= average interior width (this will be an average of the base, the mouth, and the widest part; adjust appropriately; be sure not to count the thickness of the walls of the pot).
Then use this formula:
Divide the average interior width by 2. Multiply the result by itself.
Multiply that result by 3.14 (i.e., pi). [That gives you the area in square inches of an "average" slice of the pot. This is the pi x (radius)squared that you learned in school.]
Then multiply that result by the average height.
That's the pot's capacity in cubic inches.
Divide that by 231 for the capacity in gallons.
Thanks! I knew the math but I didn't have the 231 figure, that helps a lot. Looks like the containers are SQR (12" / 2) X 3.14 X 18" = 8.8 Gal.
Hay any body know a trustworthy LED grow-light site? I went to one that had a pretty slick calculator and it said I need 2 16W lights for 2 X 3 but the other said I need their $700 126W system. Ahhh NO! So I still don't know how many watts of LED is needed.
Re. the grow lights, you might ask at the Growing Under Lights forum:
But not every plant requires the same lighting, so be sure they know what you're growing.
You might also want to search that forum for "tomato" and see what you find.
Here's the little I've found about pot sizes for plants small enough that most people would have room for them indoors. I make no guarantees about the accuracy of this information.
Lyana -- Tatiana (of Tatiana's TomatoBase) says it can handle a 1 gal. pot, though it's more productive in a larger one.
Matt's Wild Cherry -- can be grown in a 2 gal. pot: but it's not a small plant!
New Big Dwarf -- Supposedly can be grown in a 3-5 gal. pot and is one of the best container toms for flavor. Apparently needs a stake to support the fruit load.
Sophie's Choice -- I think I've seen pics that don't show staking. Someone who grew it in a 1 gal. pot recommends a 2-gallon pot. Carolyn says it will get too wide for indoors -- but I suppose that depends on the available space.
Tumbler -- going from photos I've seen, a 3 gal. pot would probably be fine; someone put 2 plants in a larger pot.
Tumbling Tom -- 1 gal. pot is large enough.
Floragold Basket -- said to do well in a 6" pot.
Yaponskiy Karlik (Japanese Dwarf) -- 2 gal.
Lucky Leprechaun -- 1-2 gal.
Minibel -- 3" pot.
Nevsky -- 3 gal.
Shchelkovskiy Ranniy -- 3 gal.
A lot of the above are obscure varieties I probably found at Tatiana's. Here, under "Tomatoes by Growth Habit" are categories such as "Container Tomatoes" and "Dwarf Tomatoes."
Tatiana sells seeds herself; on the main page you'll find info about buying from her.
My tiny tom and red robin's are up! That was fast, 5 days! All of them germinated, I planted 4 of each, so I have 8. I have involved some other people at work in this project, so they won't be wasted.
Our secretary has a south facing window in her office and it stays warm, I will be taking care of them, she doesn't have a green thumb. We have several labs (at different sewer plants) that have huge triple pane windows facing south and are climate controlled, 74 degrees constant day and night.
They all have at least one gardener at each lab. One lab has a vine, not sure what its called, I don't do house plants, that is about 40' long. They tied it up to the ceiling and it circled the whole lab! I'm guessing that one will have the best luck. They are excited about possible winter toms!
I like Lime Green Salad. It's a rugosa, dwarf and has a citrusy, sweet taste, green when ripe. Very different and pretty plant.
They have been up for 11 days and finally have true leaves. They are very small and thick compared to the tomato plants that I usually grow from seed in the spring, I guess that should be expected since they are compact toms.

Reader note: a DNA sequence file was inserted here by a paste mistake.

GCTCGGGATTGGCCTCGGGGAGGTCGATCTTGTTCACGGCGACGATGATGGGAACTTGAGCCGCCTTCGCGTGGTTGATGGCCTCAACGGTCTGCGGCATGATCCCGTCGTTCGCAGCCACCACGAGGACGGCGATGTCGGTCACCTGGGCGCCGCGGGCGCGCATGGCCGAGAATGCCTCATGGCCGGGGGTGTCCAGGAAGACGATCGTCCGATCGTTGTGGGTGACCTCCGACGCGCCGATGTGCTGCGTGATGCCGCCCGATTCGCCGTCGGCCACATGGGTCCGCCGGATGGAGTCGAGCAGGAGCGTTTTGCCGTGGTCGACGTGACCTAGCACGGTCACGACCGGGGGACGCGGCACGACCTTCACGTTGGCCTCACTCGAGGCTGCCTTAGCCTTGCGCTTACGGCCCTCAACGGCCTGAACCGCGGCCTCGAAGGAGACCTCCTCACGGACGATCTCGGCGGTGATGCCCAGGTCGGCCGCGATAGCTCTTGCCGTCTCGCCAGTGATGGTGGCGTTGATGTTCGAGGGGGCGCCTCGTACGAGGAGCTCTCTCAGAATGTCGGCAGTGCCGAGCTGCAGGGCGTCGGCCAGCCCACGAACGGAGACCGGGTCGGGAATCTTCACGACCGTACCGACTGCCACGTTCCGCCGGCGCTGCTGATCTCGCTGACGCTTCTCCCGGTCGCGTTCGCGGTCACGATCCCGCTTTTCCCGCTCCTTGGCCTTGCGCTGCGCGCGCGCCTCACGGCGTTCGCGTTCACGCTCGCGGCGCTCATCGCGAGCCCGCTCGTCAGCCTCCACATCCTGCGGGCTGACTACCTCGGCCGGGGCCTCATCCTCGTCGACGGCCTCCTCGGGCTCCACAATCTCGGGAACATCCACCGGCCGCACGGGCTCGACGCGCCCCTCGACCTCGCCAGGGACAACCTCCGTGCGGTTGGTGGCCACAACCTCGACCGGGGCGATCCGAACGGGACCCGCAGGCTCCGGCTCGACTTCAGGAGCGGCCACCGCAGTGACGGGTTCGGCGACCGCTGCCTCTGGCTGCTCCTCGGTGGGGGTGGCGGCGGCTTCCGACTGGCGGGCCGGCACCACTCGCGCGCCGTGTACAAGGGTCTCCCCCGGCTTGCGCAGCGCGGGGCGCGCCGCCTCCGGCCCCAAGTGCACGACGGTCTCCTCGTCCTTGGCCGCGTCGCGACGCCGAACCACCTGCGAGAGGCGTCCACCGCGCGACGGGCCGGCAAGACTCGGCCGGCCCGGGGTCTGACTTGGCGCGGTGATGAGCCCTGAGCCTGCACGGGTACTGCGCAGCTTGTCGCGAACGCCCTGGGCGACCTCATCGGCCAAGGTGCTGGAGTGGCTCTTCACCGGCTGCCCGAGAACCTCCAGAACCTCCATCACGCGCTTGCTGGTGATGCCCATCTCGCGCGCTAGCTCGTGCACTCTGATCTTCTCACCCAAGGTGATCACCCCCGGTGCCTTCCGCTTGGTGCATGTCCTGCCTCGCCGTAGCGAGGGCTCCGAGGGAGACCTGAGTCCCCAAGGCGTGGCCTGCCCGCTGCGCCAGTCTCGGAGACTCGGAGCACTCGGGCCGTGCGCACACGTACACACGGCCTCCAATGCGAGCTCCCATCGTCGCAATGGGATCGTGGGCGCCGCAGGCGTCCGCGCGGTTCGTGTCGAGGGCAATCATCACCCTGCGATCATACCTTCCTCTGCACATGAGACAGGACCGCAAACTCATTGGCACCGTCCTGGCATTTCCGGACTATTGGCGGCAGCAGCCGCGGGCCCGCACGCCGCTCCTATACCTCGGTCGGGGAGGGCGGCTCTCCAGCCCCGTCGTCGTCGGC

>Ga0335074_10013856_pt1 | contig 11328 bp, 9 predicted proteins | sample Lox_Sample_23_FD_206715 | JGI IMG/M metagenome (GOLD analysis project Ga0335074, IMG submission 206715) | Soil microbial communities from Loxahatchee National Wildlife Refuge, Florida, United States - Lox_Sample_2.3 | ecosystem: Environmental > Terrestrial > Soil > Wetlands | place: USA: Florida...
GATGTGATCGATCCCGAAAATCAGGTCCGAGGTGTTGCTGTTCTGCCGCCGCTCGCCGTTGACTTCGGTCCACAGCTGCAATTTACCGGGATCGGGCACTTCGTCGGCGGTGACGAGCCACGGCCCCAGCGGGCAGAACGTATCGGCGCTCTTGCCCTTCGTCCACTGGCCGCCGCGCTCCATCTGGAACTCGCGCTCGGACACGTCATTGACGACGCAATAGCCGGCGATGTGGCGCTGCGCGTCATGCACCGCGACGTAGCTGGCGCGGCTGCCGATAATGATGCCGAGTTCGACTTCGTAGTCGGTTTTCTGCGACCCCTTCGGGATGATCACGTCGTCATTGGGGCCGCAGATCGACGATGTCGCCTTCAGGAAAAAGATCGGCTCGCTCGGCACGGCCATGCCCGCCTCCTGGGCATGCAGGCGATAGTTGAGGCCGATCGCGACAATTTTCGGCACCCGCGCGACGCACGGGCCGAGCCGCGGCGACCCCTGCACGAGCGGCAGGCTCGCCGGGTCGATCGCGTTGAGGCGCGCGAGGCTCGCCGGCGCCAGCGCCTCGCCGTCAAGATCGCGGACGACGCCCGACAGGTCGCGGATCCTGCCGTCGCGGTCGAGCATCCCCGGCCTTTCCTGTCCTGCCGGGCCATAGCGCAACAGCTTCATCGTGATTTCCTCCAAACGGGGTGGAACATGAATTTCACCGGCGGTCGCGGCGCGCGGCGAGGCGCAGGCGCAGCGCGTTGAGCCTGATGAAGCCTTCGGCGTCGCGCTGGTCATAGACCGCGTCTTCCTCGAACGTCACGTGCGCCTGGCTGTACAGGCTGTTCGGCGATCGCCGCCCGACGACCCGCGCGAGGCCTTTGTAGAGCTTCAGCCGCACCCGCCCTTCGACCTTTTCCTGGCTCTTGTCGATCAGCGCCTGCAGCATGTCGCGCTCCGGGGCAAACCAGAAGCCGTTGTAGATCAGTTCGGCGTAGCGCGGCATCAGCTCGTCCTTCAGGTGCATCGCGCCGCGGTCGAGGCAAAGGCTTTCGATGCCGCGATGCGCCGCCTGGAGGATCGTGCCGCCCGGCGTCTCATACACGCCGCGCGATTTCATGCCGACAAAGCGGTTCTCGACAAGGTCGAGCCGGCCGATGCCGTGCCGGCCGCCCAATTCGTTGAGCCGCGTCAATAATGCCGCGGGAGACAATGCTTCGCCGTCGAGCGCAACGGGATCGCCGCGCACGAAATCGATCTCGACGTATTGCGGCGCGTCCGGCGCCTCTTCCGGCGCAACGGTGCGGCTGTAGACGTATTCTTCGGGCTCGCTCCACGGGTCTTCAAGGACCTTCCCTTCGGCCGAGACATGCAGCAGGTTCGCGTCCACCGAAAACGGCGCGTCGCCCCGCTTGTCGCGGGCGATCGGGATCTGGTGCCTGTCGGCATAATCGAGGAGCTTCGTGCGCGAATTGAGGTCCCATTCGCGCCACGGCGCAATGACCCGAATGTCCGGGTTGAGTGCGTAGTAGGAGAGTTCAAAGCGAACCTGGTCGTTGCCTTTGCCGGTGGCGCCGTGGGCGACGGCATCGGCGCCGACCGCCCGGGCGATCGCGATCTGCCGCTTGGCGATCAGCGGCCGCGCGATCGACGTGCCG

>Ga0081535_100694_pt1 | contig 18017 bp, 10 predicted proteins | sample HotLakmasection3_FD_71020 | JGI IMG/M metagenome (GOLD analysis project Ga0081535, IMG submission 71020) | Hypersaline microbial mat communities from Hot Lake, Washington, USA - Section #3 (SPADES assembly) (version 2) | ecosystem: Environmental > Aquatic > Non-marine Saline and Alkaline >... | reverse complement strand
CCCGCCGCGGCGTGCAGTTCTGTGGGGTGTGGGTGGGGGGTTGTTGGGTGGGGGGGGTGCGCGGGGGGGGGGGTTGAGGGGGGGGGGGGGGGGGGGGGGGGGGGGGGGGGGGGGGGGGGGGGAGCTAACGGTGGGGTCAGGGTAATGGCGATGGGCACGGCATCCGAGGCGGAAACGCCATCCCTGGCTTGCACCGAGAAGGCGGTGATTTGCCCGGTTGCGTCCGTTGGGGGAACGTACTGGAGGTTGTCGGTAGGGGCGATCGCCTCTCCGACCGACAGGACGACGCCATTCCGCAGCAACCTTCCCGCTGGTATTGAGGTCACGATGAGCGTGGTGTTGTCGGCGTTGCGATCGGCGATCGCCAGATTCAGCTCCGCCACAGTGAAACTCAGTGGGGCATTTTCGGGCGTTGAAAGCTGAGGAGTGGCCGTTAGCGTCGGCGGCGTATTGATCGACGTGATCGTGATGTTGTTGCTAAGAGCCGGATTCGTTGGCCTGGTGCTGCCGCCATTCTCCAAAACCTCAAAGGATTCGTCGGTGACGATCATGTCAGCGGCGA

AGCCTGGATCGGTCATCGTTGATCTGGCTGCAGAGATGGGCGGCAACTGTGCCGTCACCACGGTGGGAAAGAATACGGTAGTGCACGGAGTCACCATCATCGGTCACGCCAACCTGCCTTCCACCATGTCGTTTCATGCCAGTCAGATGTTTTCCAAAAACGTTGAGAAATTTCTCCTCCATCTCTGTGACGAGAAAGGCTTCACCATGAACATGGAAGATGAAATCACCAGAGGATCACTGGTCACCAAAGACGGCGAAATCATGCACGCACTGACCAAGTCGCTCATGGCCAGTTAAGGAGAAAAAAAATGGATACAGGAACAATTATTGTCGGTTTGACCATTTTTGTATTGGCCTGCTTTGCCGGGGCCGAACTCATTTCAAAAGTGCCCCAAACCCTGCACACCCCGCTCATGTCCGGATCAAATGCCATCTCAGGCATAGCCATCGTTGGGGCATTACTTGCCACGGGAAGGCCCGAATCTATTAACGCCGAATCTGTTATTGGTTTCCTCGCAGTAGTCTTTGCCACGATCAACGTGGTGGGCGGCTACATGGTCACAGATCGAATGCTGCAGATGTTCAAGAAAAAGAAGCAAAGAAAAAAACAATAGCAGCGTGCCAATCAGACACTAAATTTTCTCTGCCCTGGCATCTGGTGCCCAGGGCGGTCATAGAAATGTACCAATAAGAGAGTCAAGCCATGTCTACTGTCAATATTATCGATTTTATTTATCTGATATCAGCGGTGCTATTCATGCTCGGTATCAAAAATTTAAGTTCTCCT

I have an unopened bag of miracle grow potting mix with the water retaining stuff in it, forgot what it is called and it is in the barn, I'm too lazy to go check before posting.
Will that be OK to use? Should I mix in some peat? I have some left over.
Any other hints or suggestions?
At least for the fall, I have four varieties to put on my back porch, south-facing, augmented by fluorescent lights:
In an EarthBox, I have a Husky Cherry and Golden Queen. In a 14" pot I have two Vilma. In another 12" pot I have a Window Box Roma. I also have a loaded "Fantom" (supposedly) storage tomato as well as lots of regular green tomatoes -- no disease to speak of this year due to dry weather. And lots of dried tomatoes that my wife put up. (After drying, we keep them in the freezer.) I think this winter will be pretty good for tomatoes.
In an EarthBox, I have a Husky Cherry....
Finally! I was amazed no one had mentioned the indeterminate Husky Cherry Red (hybrid). It's prolific in 2-3.5 gallons of container soil, and while it will grow to 4 feet tall it's growth diameter will only be 12", putting out 100-150 fruit....
I got the Red Robin seeds in and just for fun will try 2 8" W X 5" h strawberry pots w/ 4 pockets each stacked one on the other and a curly CFL 65W 5000K grow light with reflector. I'll try to send photos
My red robins have been in their big 2 gallon pots for 20 days, sitting in full sun for 15 days. Very healthy, they have grown only 1/2 inch. I guess that may be normal since they are a small tom?
The squirrels wiped out my Tiny Tim's, they dug them up and planted hickory nuts! LOL
I had 1 Red Robin give 10, 1/2" and am growing more in 2 8" stacked strawberry pots. Great (one crop) tomatoes. I have gotten oodels of great tasting fruits off 2 Tiny Tom, and they just keep coming. When I trim the plant I stick it in a pot and most become a new tomato plant to give friends. I think I have 10 starts. Only bad thing is one tomato ripens pea size next almost 3/4". Makes no sense.
My red robins sat all winter with blooms that wouldn't open. But they were very healthy. I have one that is loaded with tomatoes now and some are starting to ripen. A fresh tom in April will be great!
The others are blooming and I planted them in the garden to see how they do outside of the pot.
I didn't get any toms over the winter as I had hoped, but it was nice to rub a leaf and get that fresh tomato smell on my fingers!